-Excerpt courtesy of the Library of Congress, Chronicling America, New Haven Morning Journal-Courier, August 31, 1908. *The word “colored,” is being substituted for all other epithets referring to African Americans in the original text.

-Image courtesy of the Library of Congress, Chronicling America, New Haven Morning Journal-Courier, September 1, 1908

Bandanna Land Is Brimming Over With Side-Splitting Fun and Laughter

“A laugh, a laugh and still another laugh. That was the story of ‘Bandanna Land,’ with which the inimitable Williams and Walker opened the theatrical season of 1908-1909 at the Hyperion last evening. The aggregation was irresistibly funny, especially when the headliners were on the stage. The singing was excellent and the dancing was good. What more can be said of a show of this class?

Williams and Walker are by no means unknown in New Haven, but they certainly have never appeared to better purpose here than last evening. George W. Walker as the ‘becorsetted’ colored Beau Brummel, with trousers pressed till they looked as sharp as razors, and Bert A. Williams, as the big-footed, none-too-brilliant colored, who has fallen into a mint of money, makes as great a team as ever and the whole play centers for its plot, if it may be taken to have any plot at all, around the efforts of the former as Bud Jenkins, who is locally known in Georgia, where the play takes place, as Bon Bon Buddie, to act as guardian (accent on the ‘I’) for his side-partner, who has so unexpectedly acquired so much money.

One thing seems to be regretted in the production. What a splendid opportunity there would be with such a company of colored people for singing in harmony without any orchestral accompaniment did not seem to be realized by the producers. Nowhere could be gather together a musical company so naturally gifted in this sort of singing than one of colored people. yet last evening there were few, if any, examples of unaccompanied singing and, where singing in harmony was tried, its best effect often lost by too much noise from the orchestral pit, especially from the ‘miscellaneous noise man’s’ corner.

The first scene of the third and last act was a presentation of the now famous Salome dance as interpreted by Miss Aida Overton Walker. Miss Walker had evidently made a very careful study of this dance as presented by many other artists in New York. The sinuous movements of the seductive little favorite of Herod were realistic and weird but always artistic, and it can be said to Miss Walker’s credit that her costume could give no offense to the most fastidious. Her presentation was not accorded all the applause it right deserved.

Although the songs were not of the catchy order, they were pleasing in the extreme, especially, ‘Red, Red Rose,’ ‘Bon-Bon Buddie,’ ‘Southland,’ and ‘The Right Church But the Wrong Pew.’ The production was brimming over with fun. There were few who were not doubled up with laughter time and again. It may be regretted by those who did not attend that only one performance in New Haven was arranged for.”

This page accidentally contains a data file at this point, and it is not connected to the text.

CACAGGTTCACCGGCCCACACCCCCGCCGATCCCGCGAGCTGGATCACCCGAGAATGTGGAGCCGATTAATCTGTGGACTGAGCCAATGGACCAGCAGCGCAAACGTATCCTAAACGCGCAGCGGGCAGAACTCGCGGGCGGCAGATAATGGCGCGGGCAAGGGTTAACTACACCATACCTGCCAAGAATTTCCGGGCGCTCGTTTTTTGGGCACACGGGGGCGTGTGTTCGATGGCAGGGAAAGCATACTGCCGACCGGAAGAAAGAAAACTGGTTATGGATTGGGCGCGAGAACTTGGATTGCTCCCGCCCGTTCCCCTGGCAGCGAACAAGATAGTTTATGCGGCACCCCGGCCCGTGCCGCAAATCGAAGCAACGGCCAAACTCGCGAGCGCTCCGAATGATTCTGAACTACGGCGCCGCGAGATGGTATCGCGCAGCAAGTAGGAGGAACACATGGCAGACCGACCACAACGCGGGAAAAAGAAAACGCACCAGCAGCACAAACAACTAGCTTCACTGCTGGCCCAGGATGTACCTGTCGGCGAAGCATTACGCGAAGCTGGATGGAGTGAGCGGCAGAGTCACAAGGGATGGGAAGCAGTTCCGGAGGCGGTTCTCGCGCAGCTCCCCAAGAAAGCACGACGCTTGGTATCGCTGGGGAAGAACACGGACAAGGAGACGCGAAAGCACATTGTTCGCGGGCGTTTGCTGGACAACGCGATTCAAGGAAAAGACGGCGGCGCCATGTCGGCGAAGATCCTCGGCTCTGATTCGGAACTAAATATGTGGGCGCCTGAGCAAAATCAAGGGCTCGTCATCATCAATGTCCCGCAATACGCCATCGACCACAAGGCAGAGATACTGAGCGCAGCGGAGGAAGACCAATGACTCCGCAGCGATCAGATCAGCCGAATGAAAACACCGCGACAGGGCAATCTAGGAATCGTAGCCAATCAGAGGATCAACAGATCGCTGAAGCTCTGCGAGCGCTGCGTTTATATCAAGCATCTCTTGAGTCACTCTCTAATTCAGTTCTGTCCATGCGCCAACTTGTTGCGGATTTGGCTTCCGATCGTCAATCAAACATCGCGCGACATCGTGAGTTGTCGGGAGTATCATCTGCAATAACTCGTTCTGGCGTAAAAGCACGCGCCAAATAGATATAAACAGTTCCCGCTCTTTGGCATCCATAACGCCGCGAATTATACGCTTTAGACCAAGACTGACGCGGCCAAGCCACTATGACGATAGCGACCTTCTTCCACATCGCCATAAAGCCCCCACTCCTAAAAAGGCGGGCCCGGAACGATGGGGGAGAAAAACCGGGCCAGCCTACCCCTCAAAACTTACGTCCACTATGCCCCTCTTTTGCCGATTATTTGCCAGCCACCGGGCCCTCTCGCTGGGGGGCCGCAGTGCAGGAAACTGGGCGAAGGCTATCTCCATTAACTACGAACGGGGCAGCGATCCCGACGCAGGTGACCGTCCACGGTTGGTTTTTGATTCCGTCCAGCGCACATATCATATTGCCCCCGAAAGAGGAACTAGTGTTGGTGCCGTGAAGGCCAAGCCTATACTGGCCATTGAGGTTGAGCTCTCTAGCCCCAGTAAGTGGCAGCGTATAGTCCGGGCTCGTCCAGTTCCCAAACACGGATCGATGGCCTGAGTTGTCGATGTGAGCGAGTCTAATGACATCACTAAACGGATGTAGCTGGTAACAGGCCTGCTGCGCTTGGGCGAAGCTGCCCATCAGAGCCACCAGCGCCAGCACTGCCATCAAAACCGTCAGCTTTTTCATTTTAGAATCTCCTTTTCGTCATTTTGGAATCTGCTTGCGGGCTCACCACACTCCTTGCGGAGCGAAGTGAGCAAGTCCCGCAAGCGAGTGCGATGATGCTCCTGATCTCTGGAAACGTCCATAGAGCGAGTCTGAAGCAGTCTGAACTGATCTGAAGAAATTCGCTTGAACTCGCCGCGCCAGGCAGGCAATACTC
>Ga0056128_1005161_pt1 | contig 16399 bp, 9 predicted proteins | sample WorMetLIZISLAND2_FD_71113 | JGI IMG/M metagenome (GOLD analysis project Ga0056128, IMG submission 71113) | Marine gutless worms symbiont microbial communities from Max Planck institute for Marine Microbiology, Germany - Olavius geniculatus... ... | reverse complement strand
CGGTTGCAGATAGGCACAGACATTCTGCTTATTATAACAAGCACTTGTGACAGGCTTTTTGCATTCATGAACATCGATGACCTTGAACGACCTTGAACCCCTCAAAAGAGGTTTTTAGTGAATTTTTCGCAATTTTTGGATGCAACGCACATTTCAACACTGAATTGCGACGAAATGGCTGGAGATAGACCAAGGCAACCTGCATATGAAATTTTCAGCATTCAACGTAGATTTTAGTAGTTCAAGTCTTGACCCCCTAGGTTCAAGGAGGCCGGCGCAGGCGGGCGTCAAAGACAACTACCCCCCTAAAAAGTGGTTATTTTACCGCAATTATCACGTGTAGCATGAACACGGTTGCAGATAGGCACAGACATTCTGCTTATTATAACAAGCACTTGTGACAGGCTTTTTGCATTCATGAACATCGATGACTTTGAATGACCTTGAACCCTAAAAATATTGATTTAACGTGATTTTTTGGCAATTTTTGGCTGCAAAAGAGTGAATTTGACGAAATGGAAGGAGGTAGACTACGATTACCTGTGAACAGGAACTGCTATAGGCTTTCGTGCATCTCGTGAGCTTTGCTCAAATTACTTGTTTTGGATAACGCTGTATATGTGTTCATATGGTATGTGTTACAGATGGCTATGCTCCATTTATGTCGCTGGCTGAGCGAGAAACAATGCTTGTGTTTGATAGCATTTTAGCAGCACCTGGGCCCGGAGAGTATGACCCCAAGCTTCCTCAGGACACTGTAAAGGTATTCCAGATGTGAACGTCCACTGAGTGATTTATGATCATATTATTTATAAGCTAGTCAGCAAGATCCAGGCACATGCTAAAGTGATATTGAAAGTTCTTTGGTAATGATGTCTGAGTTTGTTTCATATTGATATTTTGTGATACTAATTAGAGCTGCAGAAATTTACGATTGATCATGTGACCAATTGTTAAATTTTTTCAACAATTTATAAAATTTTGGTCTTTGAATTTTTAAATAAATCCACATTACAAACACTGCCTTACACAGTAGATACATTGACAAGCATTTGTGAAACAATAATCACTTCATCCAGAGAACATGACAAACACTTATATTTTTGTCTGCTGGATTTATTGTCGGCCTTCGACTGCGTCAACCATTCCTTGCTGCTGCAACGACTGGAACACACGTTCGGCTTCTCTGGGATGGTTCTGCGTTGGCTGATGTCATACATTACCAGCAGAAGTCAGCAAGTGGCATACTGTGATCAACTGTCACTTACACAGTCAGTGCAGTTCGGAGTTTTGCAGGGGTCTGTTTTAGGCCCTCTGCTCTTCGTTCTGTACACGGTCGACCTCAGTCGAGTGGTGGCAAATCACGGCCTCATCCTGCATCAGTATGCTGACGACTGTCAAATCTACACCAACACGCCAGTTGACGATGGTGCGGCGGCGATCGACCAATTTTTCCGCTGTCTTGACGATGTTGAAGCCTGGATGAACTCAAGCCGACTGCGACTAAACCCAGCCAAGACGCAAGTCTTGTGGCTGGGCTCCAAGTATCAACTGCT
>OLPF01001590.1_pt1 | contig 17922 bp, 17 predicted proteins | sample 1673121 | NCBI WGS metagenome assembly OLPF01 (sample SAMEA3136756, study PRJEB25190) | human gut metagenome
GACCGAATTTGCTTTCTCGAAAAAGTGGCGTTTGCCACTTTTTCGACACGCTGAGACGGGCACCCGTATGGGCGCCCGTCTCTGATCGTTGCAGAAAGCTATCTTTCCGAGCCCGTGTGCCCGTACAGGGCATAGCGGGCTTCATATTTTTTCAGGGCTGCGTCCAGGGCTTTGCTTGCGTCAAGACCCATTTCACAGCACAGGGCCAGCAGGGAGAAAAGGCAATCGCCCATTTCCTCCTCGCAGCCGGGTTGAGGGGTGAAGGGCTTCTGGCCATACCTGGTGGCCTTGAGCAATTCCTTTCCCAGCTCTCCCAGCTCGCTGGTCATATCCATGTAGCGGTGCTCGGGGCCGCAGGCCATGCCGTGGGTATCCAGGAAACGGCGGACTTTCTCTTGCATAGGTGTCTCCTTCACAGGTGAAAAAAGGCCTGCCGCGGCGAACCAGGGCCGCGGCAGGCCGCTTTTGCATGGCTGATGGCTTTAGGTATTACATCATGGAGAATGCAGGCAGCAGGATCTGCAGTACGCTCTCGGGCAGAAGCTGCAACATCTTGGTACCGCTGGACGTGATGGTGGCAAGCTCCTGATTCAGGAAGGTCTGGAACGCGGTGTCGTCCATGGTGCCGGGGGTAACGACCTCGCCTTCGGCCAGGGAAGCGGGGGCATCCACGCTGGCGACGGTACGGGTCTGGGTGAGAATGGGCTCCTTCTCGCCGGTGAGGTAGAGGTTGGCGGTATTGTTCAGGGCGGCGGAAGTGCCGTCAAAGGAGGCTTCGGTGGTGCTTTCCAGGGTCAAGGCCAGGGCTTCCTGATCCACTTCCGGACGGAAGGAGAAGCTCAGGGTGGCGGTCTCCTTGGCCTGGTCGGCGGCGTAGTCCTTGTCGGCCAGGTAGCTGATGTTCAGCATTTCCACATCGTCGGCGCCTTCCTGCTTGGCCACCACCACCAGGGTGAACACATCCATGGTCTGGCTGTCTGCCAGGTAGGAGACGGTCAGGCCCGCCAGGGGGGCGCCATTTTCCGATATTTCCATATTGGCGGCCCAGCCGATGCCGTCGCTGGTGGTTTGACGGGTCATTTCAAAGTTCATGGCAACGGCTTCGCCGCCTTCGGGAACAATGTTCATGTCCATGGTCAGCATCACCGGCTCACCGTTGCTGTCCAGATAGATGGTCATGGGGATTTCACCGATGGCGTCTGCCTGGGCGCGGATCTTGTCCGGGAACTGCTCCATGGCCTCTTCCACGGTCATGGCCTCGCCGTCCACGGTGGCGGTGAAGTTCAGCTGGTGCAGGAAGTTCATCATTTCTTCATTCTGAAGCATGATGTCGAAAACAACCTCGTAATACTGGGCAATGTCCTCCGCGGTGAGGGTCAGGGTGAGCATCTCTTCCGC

-Excerpt courtesy of the Library of Congress, Chronicling America, New Haven Morning Journal-Courier, September 1, 1908

Williams & Walker

“Williams & Walker, the real king pins of song and laughter, who return to the Hyperion for one night, Oct. 9, in their latest success entitled, ‘Bandanna Land,’ write all their own songs practically and originate all the ‘business’ of their specialties; but though they are universally copied, Williams and Walker are so inimitably funny in their performance, that in spite of the many clever imitations, the popularity of these original entertainers continues to grow, for there is that elusive something about their work no one can take from them.”
-Excerpt courtesy of the Library of Congress, Chronicling America, New Haven Morning Journal-Courier, Saturday, September 26, 1908

“Williams and Walker in ‘Bandanna Land,’ at the Hyperion.” -Image courtesy of the Library of Congress, Chronicling America, New Haven Morning Journal-Courier, October 3, 1908

“Williams and Walker are too well known to need any advance notices to proclaim their special talents and merit, for they are looked for and expected in all the cities of the east and middle west every season, and that they will always bring a good company and give a high-grade performance is taken for granted, for their shows and company have always proved to be among the most popular of attractions.

Williams and Walker’s latest effort, entitled ‘Bandanna Land,’ in which they come to the Hyperion for a limited engagement of one night, Friday, October 9, draws directly on the colored man for all its comedy, situations, music and songs, and its scenes and environment are all southern in tone and atmosphere.”
-Excerpt courtesy of the Library of Congress, Chronicling America, New Haven Morning Journal-Courier, October 3, 1908

-Image courtesy of the Library of Congress, Chronicling America, New Haven Morning Journal-Courier, October 3, 1908

“Williams and Walker, conceded to be the most talented of their race in their new vehicle, ‘Bandanna Land,’ will return tonight. There is no abatement in the extraordinary popularity of this colored team and their latest triumph, ‘Bandanna Land.’ In it Bert Williams portrays the slow, calculating and always comical colored. His grotesque style and dancing never failing to bring encore after encore, George Walker entertains as the dapper, happy-go-lucky colored, who accepts life as he finds it and still manages to enjoy every minute of his existence. Messrs. Shipp, Rogers and Cook, who composed all Williams and Walker’s former successes, are the authors.
-Excerpt courtesy of the Library of Congress, Chronicling America, New Haven Morning Journal-Courier, October 9, 1908. *The word “colored,” is being substituted for all other epithets referring to African Americans in the original text.

-Image courtesy of the Library of Congress, Chronicling America, New Haven Morning Journal-Courier, October 3, 1908